Stop cloning your hard drive as a backup

“Many people still use cloning as a method of backing up a Mac,” MacMost writes.

“However, this method is not nearly as useful or robust as a standard Time Machine backup,” MacMost writes. “Files you may think are safely backed up to a clone can actually be completely missing.”

MacMost writes, “If you use a clone as a secondary backup, better solutions exist such as online backups, cloud storage, or simply a second Time Machine backup.”

Full article here.

MacDailyNews Take: Yup.

17 Comments

  1. To me the obvious answer is to clone my main drive twice a month and also use Time Machine.

    I only do the bi-monthly for the exact reason he says, in case a file is deleted.

    I use Time Machine for all the obvious reasons and would be happy with it had I not lost at least 5 Time Machine backups since it was introduced. Had to reformat the hard drive and completely start over each time.

    And of course the off-site backup is another obvious piece of the plan.

  2. time machine has failed our org so many times. its poorly designed.
    we use carbon copy cloner doing nightlys on all important systems with safety net turned on.

    you can’t boot from time machine if you need to immediately recover from hard drive failure.

    we also use crashplan.

    don’t even get me started on how bad time machine “server” is for multiple users..

    – signed a professional mac systems administrator.

  3. Sorry, but my Mac use since the 512k Mac has shown lots of failures of TM backups (once TM was released) to the point I will never use it again.

    Ditto for Retrospect & it’s proprietary format.

    I’ve never had a CarbonnCopyCloner failure to copy & be able to copy a needed file or clone back a disk … ever.

    The first secret to long lived cloned data is simple: A new (cheap now) 1-2 TB hard drive partitioned into chunks a bit bigger than you drive to be backed up. That means you are not likely to have drive or sector failure on a drive that won’t be used much.

    The 2nd secret for my use is just that, a 2nd partition on my Mac that is a clone updated yesterday w/CCC that only takes typically 3-5 minutes. This is my insurance against accidental deletion, bad changes or corruption (which happens maybe once a year.).

    Third, a mobile SSD makes sure I can keep a clone of my boot partition separate from my laptop when on the move.

    I don’t use online backups now, but may do so in the future. I’m sure they can be good if done right, but don’t expect them to offer an insurance payout if you data disappears, so … local distributed backup clones are still needed.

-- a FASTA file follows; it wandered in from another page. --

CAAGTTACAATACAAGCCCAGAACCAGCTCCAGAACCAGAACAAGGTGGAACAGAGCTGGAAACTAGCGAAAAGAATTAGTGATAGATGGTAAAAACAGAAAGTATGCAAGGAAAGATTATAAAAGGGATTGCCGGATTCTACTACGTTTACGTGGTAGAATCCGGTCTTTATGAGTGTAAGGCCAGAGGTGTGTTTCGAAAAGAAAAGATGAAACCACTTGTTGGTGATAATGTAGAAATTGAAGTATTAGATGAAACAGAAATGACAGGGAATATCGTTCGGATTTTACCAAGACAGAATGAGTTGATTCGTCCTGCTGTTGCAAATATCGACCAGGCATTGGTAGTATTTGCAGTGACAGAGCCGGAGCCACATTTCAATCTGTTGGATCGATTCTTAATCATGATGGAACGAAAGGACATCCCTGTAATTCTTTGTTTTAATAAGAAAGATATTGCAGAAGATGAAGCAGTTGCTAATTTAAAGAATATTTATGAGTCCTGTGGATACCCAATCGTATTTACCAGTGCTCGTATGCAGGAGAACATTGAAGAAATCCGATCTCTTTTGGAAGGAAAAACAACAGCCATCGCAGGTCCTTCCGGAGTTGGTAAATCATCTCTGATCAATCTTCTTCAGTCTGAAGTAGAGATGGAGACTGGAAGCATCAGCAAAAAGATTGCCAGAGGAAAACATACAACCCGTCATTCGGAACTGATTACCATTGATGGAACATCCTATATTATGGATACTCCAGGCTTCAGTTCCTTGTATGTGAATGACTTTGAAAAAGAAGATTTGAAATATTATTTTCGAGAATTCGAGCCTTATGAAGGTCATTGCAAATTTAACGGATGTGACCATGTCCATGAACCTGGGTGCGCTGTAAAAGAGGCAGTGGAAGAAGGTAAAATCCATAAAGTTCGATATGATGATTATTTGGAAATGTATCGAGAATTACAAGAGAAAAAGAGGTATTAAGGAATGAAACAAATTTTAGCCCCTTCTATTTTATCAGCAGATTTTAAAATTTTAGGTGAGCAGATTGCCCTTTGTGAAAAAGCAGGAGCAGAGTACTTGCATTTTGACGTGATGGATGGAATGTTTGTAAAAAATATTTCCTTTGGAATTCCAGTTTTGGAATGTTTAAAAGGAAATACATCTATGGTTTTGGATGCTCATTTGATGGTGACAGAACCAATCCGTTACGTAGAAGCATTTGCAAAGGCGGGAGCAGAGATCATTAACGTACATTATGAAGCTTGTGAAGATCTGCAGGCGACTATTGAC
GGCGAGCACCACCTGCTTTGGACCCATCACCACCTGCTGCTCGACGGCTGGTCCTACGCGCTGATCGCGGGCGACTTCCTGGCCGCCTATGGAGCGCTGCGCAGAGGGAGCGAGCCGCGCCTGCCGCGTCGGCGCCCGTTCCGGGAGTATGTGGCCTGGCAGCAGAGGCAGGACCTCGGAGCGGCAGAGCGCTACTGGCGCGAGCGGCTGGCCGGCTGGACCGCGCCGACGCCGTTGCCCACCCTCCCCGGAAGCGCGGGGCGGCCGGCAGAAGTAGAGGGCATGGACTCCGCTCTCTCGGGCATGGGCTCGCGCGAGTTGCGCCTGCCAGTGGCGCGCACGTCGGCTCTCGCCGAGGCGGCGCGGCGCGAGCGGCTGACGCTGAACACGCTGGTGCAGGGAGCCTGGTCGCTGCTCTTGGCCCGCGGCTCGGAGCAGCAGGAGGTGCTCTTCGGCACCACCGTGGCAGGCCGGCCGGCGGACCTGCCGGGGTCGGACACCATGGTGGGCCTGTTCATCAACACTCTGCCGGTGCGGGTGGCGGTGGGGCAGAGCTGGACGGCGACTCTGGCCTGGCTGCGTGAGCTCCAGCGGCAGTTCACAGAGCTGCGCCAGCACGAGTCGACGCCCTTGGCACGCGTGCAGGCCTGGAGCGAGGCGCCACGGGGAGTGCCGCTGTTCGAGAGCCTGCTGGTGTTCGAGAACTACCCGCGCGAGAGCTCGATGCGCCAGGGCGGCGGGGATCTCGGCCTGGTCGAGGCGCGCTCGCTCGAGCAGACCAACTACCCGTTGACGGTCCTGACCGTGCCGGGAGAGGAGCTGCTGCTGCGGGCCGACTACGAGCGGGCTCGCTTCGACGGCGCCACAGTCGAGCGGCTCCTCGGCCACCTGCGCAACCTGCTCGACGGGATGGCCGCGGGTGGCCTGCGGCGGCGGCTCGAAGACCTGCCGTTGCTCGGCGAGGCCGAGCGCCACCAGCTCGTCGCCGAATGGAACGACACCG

No I don’t travel foreign, and that is an entirely new subject.

  4. This guy is full of it. He says “the days of people needing a bootable backup are gone”. Bull! I know a lot of people, myself included, who have been rescued by being able to boot from their backup.
    Also, Carbon Copy Cloner has the option to archive deleted files, which the “expert” failed to mention.
    I regularly do two backups… one Time Machine, and one CCC, and I will continue doing this. They both have their pros and cons. But I have had more trouble with TM. Two different times it told me it could not back up to the drive it had been using. Nothing wrong with the drive. Backups were still there. But I had to erase the drive and start a new TM backup from scratch. Now, that’s only twice since TM came out, so not a terrible record. But nothing like that ever happened with CCC.

  5. Hmmm… his “problem” with cloning stems from thinking you are probably stupid. Looks and sounds like your typical know-it-all millennial.

    Provided it’s a good app, cloning software can be set up to only clone altered files and leave unaltered files alone… meaning it won’t erase a file that’s been deleted from your source drive. That would happen only if you’re doing a complete clone of your source drive.

  6. Been happy with ARQ backup with AmazonDrive for an online encrypted backup.

    Super Duper is a great cloning product.

    For syncing between multiple computers ChronoSync is tough to beat.

  7. Carbon Copy Cloner. Works great. Plug in a 512GB SSD to the USB3 port with a SataIII-to-USB3 adapter (cheap).

    Clones my MacBook to a bootable, external SSD in 10 – 15 minutes. In combination with Time Machine, never had a problem.

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